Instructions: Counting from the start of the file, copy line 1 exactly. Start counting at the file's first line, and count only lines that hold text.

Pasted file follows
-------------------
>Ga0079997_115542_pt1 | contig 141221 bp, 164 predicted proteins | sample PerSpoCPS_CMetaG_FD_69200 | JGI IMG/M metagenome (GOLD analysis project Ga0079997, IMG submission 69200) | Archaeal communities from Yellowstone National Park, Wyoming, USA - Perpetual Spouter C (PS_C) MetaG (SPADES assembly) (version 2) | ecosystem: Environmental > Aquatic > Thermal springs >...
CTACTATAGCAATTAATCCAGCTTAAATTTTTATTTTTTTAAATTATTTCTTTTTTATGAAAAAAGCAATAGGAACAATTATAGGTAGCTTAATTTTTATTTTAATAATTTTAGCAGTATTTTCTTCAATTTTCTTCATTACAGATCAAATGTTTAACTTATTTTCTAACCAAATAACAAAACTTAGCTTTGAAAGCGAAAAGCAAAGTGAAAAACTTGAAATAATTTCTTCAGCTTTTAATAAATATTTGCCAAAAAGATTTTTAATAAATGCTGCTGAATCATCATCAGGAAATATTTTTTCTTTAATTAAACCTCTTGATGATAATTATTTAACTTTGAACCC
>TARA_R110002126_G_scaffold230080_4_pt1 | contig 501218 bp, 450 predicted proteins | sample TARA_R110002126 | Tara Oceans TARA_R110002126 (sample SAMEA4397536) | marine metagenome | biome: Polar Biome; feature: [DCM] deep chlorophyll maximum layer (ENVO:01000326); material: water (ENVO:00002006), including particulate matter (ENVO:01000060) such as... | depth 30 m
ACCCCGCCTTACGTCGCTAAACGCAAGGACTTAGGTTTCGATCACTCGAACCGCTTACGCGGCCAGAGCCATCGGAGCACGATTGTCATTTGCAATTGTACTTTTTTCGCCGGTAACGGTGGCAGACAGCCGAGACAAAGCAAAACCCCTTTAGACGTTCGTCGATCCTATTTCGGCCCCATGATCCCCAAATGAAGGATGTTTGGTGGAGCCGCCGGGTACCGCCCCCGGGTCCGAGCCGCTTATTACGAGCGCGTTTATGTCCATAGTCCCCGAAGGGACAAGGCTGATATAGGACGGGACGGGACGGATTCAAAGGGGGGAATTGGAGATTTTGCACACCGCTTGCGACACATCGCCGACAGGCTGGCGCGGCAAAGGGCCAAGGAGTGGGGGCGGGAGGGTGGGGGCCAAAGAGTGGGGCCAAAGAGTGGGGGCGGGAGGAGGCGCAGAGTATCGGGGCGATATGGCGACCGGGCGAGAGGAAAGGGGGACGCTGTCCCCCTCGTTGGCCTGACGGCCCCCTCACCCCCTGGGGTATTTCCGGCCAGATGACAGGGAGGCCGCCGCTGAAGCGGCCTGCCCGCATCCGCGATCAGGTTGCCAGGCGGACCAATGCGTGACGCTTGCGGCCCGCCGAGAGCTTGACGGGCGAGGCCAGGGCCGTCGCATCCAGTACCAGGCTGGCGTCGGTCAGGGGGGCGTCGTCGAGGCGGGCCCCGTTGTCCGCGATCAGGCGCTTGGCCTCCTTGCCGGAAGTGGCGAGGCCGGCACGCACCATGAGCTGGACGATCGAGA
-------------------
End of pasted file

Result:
>Ga0079997_115542_pt1 | contig 141221 bp, 164 predicted proteins | sample PerSpoCPS_CMetaG_FD_69200 | JGI IMG/M metagenome (GOLD analysis project Ga0079997, IMG submission 69200) | Archaeal communities from Yellowstone National Park, Wyoming, USA - Perpetual Spouter C (PS_C) MetaG (SPADES assembly) (version 2) | ecosystem: Environmental > Aquatic > Thermal springs >...